Over the past year, with Covid-19 shutdowns keeping people home and out of their doctors’ offices, technology has taken an even more important role in healthcare. From virtual doctor appointments to navigating patient portals, now more than ever, patients need to understand how technology can benefit their health. Each month, Patient Empowerment Network (PEN) will round up some of the most notable digital health news pertinent to empowered patients and their caregivers.
So, what exactly is digital health? According to the U.S. Food and Drug Administration (FDA) at fda.gov, digital health includes a broad list of categories, such as health information technology, wearable devices, telehealth and telemedicine, and personalized medicine. The influence of digital technology in healthcare is almost infinite and is revolutionizing the healthcare industry, improving the ability to diagnose and treat disease and to improve the way healthcare is delivered to each individual. In addition, digital tools help to empower patients by giving them more control over their health. Patients can use digital technologies to make more-informed decisions and manage their healthcare. Providers use digital health to make healthcare more affordable, more personal, more efficient, and higher quality. The coming together of technology, patients, providers, information, and connectivity lead to overall improvements in healthcare and better health outcomes. Find more information about digital health and how the FDA is focusing on it here.
How Will Technology Influence Healthcare in 2021?
You may be wondering where you are most likely to see technological influence in your healthcare in 2021. There are several areas. Artificial Intelligence (AI) saw a lot of advancements in 2020, and it is expected to be further used to advance healthcare in 2021, says medcitynews.com. In the oncology field, technology advances are changing the way disease is being diagnosed through pathology, which traditionally is a manual process. In 2021, the trend is moving more and more toward digital pathology, which saves times and labor costs. AI advancements are also being used in areas of triage, diagnosis, and analysis. Digital technology can be used to collect and share patient data from a variety of sources so that doctors can determine the best diagnosis and treatment.
Technology is also expected to continue to expand patient access to medical care through telehealth, increasing personalization of care, quality control, and screening protocols. Get more information about the ways AI is predicted to advance healthcare in 2021 here.
Another area that continues to be widely used in healthcare is Virtual Reality (VR), technology that simulates an experience, according to a recently updated article by news-medical.net. Medical training is one of the most prevalent ways VR is used in healthcare. Students can learn how to manage any type of medical situation through VR simulation giving instructors the opportunity to see how the student would respond in real life. VR is also used to simulate surgeries and give medical professionals visual access to the inside of the human body, without having to dissect cadavers. In some cases, VR training is believed to be superior to more conventional forms of medical training. Learn how VR is being used to treat mental health and addiction, manage pain, shorten physical therapy recovery times, and educate patients here.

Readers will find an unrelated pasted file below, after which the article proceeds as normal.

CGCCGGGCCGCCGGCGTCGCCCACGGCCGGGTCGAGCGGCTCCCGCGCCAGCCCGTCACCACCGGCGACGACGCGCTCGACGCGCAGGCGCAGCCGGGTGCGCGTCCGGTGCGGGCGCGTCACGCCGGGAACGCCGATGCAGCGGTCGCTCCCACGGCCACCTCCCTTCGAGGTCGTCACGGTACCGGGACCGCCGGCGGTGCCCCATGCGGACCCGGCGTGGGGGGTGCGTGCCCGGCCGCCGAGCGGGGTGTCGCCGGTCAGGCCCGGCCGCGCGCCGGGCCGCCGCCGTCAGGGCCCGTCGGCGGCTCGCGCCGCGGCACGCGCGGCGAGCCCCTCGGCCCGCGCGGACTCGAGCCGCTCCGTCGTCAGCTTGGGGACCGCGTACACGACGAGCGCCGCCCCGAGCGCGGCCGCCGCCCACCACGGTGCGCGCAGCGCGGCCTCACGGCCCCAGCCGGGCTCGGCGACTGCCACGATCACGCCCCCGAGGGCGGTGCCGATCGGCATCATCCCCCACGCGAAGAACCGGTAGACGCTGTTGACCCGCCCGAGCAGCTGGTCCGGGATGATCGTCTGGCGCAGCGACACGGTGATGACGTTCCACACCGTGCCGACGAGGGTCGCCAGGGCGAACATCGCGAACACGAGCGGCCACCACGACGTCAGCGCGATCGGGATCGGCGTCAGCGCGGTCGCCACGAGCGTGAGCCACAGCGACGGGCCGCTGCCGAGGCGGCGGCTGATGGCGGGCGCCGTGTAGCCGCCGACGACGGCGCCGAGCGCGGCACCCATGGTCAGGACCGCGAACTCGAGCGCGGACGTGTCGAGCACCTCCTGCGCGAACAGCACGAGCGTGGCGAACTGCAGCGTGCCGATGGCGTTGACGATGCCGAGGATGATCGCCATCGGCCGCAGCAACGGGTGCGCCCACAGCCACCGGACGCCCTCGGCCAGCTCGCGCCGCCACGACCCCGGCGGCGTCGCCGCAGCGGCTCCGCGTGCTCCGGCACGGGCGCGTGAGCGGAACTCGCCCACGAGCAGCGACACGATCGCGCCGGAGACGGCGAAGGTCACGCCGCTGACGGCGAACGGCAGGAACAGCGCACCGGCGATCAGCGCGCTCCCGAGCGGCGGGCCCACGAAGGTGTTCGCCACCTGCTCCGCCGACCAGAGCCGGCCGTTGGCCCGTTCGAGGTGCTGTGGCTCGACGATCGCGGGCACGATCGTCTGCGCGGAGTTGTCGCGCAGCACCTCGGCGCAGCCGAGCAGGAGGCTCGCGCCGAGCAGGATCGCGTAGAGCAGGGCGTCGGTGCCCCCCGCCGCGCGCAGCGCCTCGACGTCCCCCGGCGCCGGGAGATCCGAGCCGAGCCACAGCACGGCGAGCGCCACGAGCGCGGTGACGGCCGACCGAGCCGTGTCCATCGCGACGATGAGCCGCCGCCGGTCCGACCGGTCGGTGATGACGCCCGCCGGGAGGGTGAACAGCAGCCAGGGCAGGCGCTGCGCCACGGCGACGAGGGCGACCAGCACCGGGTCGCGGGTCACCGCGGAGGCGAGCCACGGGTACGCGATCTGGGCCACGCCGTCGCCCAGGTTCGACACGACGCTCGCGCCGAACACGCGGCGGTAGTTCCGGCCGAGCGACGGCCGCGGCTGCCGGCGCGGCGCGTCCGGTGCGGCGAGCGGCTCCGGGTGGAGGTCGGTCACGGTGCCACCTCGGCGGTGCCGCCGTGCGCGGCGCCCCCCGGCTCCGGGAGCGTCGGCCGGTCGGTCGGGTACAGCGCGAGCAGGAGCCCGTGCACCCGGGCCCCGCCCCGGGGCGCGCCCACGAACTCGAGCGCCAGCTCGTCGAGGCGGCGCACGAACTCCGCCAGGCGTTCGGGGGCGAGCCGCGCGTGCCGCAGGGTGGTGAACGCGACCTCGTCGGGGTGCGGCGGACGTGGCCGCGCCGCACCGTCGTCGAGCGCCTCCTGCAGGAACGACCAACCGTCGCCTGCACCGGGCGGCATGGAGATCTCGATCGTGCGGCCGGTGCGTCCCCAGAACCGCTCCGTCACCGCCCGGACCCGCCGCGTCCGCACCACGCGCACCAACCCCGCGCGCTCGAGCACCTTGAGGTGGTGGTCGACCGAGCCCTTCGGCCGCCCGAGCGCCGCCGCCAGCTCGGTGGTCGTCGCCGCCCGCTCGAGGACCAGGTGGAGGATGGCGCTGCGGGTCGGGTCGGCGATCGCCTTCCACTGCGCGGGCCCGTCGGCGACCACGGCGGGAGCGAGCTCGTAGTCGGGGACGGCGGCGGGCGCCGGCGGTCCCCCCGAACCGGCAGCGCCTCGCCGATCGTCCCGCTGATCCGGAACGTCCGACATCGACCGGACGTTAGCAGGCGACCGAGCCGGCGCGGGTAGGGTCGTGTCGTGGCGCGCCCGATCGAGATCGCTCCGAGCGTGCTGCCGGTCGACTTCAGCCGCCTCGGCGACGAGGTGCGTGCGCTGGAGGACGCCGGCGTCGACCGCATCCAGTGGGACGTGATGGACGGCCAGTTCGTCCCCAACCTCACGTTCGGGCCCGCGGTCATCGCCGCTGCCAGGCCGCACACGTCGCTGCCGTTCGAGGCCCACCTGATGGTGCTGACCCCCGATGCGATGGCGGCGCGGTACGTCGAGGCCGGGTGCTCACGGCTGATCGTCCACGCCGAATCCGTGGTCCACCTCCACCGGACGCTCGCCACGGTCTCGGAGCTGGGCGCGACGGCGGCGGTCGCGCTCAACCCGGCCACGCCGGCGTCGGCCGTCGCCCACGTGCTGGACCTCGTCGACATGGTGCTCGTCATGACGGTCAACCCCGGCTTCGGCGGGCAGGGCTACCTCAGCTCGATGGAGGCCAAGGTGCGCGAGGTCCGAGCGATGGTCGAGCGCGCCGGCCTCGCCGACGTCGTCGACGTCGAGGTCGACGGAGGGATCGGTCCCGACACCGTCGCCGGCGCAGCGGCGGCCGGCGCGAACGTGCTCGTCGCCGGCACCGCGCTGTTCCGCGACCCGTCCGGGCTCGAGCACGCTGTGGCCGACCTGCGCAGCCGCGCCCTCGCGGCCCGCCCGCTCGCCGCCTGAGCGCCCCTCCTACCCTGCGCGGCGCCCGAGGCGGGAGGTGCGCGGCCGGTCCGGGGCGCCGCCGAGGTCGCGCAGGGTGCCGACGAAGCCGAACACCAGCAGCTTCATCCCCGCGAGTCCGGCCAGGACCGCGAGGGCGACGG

Patient Access to Care
One of the most important aspects of digital healthcare is access. Patient portals are being used more and more, but not all patients have access to them, reports healthcareitnews.com. A study involving kidney patients found that many patients aren’t actively engaged in their care and that interventions are needed to make sure all patients have access to patient tools. Patient portals provide access to personal records and educational resources, but studies show that black patients, older patients, and patients who use Medicaid as their primary insurance were not as likely to use patient portals as white patients, younger patients, and patients with other types of insurance. Researchers found that patients who used the portals had more knowledge and better health status, and that they had less disease-related stress. While the use of portals is promoted by health systems, they may actually be widening health disparities for patients who aren’t using or don’t have access to the portals. The study suggests that more effort needs to be made to ensure that all patients have access to the digital tools that can help improve their patient outcomes. Learn more here.
Recognizing that technology is advancing care for many, but that it can also further expand the digital divide, a new group to address the disparities in access to healthcare has been launched, reports healthcareitnews.com. The Telehealth Equity Commission, made up of groups who attended the American Telemedicine Association’s EDGE policy conference, plans to use a data-driven approach to help improve telehealth policy. Learn more here.
One thing is certain: digital technology is here to stay, and its influence on patient health is expanding. To ensure that you have access to all the latest digital healthcare, become a Digitally Empowered patient through Patient Empowerment Network’s free Digitally Empowered™ Course. The course will help you to become more tech-savvy so you can research your condition, ask informed questions, and take an active role in shared decision making with your care team. Access the course here.
Jennifer Lessinger is a professional writer and editor who learned the value of patient empowerment during her struggle with a hard-to-diagnose and complex endocrine disorder.